There can be no more definitive word on English buildings than Sir Nikolaus Pevsner’s Architectural Guides.
The volume on The Cotswolds was written by David Verey and then updated by Alan Brooks in 1999.
The section on All Saints Church is reproduced here by kind permission of Yale University Press London,
publishers of the Pevsner series since 2002. The pictures set out in the gallery below were all taken
in April 2024 and hopefully may go some way to illustrating the description of the building.


ALL SAINTS. Originally a Norman church with nave and chancel.
A small embattled Perp tower was later built inside the W end of
the nave, and most of the Norman features which survive are to
be found in the W  walls, for in the C14 or C15 the nave N wall
was rebuilt from the Norman N doorway E, and a Perp S aisle
added. Chancel probably C13, altered in the C15 and C19. The
Norman features at the W end include typical flat buttresses,
portions of the corbel-tables, half the chevron-enriched N door-
way, with billeted hoodmould, and even less of the S doorway.
Various other carved stones of Norman origin are built into the
W walls, eg a diapered slab, and a probable dedication cross in
relief. In the chancel S wall is the reset upper portion of a small
Norman doorway, with a roll moulding on cushion capitals,
diapered tympanum, and abaci and hoodmould with saltire
crossed; renewed lancet either side. Perp N porch its arched
entrance hoodmould with headstops wearing contemporary
head-dress, similar to those on the inner rectangular label,
which also has quatrefoils in its spandrels. Nave and aisle win-
dows are also Perp; to the NE a large blocked window, perhaps
to light the rood. Late C14 S arcade of three bays with octagonal
piers and double-hollow chamfered arches. Within the tower,
chamfered arches to E, N and S. Plain C19 Neo-Norman chancel
arch. There were restorations in 1857-9 and in 1897 by C. Ll. R
Tudor of Kensington; his are the attractive roofs, that of the S
aisle resting on some original but defaced corbels.

FONT. Octagonal; reputedly a C19 replica of the Perp one,
which was damaged. – PULPIT. C15. Stone and quite solid. Part-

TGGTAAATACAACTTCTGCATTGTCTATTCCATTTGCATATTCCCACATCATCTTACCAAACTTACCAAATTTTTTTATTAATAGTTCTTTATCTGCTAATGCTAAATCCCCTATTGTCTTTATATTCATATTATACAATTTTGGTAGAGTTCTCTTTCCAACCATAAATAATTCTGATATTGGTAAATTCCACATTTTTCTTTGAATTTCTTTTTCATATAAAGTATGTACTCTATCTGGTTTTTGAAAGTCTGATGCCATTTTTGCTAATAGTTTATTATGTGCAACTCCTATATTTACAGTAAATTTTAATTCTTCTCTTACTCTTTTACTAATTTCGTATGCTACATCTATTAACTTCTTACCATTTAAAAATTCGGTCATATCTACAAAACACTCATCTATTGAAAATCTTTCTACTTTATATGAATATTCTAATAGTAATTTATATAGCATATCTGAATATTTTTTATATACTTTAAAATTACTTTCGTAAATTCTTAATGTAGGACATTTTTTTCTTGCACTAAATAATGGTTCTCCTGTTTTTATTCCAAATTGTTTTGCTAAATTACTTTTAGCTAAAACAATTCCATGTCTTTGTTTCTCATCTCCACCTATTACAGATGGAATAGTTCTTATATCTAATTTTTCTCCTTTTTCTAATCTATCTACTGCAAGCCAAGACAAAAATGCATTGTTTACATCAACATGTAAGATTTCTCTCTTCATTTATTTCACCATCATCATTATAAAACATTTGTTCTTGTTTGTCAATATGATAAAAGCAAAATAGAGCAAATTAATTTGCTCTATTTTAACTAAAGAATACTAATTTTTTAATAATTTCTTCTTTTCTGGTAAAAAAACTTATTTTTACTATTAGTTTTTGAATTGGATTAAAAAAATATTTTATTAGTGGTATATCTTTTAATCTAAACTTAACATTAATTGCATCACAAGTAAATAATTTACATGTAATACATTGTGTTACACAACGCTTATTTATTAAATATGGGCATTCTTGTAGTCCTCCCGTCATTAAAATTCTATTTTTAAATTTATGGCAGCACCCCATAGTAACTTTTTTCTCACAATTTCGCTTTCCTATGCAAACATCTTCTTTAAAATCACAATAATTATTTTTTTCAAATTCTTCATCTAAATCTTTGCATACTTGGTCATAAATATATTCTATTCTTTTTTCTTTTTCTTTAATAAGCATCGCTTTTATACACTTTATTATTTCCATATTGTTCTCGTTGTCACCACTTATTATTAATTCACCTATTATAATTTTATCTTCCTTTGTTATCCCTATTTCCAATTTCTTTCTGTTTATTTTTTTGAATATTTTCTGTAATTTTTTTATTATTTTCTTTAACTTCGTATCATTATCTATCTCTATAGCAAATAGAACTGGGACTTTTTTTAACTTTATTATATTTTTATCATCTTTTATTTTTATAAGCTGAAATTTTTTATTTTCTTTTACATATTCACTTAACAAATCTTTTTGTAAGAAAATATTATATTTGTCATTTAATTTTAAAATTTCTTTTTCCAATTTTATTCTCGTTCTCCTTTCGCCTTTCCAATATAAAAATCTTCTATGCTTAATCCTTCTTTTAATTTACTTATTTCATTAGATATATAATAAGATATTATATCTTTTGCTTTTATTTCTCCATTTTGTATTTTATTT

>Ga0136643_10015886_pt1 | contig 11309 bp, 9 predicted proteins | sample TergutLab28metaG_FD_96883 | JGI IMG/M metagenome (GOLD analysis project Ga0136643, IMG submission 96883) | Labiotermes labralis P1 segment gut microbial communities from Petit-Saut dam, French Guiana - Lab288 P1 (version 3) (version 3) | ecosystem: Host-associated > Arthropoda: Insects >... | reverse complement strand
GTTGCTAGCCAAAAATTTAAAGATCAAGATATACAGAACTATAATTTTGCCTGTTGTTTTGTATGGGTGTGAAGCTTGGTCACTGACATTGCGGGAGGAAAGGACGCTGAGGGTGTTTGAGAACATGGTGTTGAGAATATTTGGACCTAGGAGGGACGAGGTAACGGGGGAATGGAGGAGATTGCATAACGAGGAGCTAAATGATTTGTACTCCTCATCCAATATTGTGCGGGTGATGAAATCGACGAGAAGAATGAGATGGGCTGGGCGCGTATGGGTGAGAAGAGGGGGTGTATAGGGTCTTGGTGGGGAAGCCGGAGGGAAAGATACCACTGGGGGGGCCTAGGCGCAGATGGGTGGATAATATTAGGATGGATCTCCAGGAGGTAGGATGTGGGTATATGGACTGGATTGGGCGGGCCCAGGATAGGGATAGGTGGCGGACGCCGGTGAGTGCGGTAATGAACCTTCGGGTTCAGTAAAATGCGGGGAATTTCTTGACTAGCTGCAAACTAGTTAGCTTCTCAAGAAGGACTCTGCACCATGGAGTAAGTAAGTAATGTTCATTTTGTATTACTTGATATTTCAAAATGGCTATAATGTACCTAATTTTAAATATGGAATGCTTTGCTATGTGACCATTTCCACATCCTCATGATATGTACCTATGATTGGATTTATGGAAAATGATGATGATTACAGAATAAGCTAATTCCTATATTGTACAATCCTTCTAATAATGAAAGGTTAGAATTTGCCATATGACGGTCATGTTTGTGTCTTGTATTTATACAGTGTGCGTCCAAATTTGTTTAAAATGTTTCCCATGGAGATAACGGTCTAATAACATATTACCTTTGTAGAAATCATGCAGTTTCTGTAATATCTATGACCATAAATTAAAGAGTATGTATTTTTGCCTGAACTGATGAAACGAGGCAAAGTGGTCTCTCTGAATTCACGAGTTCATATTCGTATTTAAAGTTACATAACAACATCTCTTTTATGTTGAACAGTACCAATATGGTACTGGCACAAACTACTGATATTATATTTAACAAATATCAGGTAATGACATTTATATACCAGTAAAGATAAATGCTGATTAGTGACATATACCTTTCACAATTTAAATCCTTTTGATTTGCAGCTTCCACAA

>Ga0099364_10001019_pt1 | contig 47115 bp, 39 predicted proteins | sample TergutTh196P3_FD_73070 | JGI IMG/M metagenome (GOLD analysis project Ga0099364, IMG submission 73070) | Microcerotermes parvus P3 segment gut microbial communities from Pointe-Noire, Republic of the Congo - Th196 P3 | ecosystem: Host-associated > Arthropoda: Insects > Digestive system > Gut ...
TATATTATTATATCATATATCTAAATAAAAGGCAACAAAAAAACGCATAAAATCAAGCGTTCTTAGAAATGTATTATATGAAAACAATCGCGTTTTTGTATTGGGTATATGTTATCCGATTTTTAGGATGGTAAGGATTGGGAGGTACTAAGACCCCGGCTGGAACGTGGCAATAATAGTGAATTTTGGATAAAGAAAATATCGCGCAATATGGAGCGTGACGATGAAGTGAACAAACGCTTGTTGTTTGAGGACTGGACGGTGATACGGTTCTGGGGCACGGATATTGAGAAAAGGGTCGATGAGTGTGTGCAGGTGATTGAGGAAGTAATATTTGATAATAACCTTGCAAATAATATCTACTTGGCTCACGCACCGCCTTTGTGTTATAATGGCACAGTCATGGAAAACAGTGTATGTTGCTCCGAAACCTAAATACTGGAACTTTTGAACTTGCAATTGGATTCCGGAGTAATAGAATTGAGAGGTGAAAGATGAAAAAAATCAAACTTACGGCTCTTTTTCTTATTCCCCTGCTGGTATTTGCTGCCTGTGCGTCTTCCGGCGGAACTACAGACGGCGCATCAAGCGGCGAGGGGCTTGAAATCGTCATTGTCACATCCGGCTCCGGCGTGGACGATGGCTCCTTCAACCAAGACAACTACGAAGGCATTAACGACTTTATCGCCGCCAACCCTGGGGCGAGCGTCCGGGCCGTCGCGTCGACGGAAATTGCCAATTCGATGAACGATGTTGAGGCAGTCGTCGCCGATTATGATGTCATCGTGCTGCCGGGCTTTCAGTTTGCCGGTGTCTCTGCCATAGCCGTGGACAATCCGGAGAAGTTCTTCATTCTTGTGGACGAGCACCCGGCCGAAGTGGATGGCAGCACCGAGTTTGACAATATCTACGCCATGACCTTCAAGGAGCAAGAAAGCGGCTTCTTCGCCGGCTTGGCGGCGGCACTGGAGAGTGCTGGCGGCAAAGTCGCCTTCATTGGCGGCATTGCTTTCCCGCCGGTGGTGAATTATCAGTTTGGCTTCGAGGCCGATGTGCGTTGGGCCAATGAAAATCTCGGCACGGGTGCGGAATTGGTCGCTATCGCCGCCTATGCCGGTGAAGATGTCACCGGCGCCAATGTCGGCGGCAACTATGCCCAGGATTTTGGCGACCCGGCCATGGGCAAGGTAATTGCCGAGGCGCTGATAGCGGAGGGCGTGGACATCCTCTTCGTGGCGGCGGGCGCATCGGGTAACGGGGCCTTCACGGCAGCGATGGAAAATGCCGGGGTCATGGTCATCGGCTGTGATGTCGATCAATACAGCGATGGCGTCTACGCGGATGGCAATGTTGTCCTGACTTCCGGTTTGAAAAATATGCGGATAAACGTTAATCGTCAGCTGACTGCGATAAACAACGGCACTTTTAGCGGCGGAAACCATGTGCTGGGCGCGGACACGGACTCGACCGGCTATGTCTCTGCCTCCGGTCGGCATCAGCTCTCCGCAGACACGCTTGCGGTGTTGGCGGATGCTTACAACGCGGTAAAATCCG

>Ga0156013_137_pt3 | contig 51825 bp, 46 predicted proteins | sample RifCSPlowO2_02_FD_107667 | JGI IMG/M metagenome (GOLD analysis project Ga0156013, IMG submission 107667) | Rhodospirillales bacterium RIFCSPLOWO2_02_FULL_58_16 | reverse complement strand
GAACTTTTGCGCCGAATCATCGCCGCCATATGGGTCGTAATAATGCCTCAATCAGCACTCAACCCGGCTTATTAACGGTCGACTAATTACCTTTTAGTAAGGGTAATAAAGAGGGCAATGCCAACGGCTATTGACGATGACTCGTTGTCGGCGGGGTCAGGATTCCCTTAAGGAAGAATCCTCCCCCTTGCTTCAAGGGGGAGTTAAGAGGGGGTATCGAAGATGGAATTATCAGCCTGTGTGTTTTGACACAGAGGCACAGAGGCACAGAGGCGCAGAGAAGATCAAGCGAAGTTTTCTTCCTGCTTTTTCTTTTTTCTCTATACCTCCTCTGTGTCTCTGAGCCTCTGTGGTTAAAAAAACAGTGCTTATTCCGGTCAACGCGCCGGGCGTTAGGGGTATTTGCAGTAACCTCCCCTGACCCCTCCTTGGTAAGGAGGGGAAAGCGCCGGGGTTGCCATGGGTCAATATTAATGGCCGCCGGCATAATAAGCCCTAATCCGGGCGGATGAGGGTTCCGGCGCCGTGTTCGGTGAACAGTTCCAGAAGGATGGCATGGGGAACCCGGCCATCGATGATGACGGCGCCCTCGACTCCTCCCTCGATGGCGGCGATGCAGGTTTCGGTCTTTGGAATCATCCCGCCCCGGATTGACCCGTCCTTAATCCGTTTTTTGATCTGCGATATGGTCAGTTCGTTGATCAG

octagonal, panelled and transomed, on a moulded base.
Severely scraped in the C19. – SCREEN. 1949 by Peter Falconer.
Very nice. Of oak, painted white with vivid colour decoration,
and with a painted rood.1 – WALL PAINTINGS. Large C14 figure
set against a starry background in a spandrel of the arcade; the
figure carries a staff, but seems not to be St Christopher, since
there is no Christ Child.2 Further W, a fragment of C17 text; above the chancel arch very fragmentary royal arms perhaps also C17.
– STAINED GLASS. Good E window possibly c.1859 by Thomas
Willement. – N chancel window 1886 by Hardman. – Excellent
window in the S aisle of 1937 by Henry and Edward Payne.

From Pevsner Architectural Guides: The Buildings of England, Gloucestershire 1: The Cotswolds, pp. 700-‘2
by David Verey and Alan Brooks
Third ed, extensively revised 1999
Copyright © Alan Brooks and the estate of David Verey, 1999
Originally published by the Penguin Group, 27 Wrights Lane, London, W8 5TZ and originally set in 9/10pt Monotype Plantin
Since 2002 published by Yale University Press London, 47 Bedford Square, London, WC1B 3DP
Reproduced with permission of the Licensor, Yale Representation Limited through PLSclear, April 2024 (License 92197)

See our calendar of services for 2024

  1. The rood screen was dismounted in 2022 and set aside as it formed a barrier between chancel and nave. This used to be tolerable with very small congregations who could all be accommodated in the chancel, but with the development of a regular choir and the welcome growth of attendance in the last 10 years it became preferable to re-unite chancel and nave by the removal of the rood screen which now rests against the wall of the South Aisle, ↩︎
  2. The late 13th century wall paintings at All Saints noted by authoritative local architectural historian Will Croome CBE FSA as including a “very fine late 13th century Madonna” were sadly overpainted during a disastrously unsupervised programme of redecoration in 1967. This should serve as reminder to all never to allow too lax supervision of redecoration work in historic buildings. ↩︎
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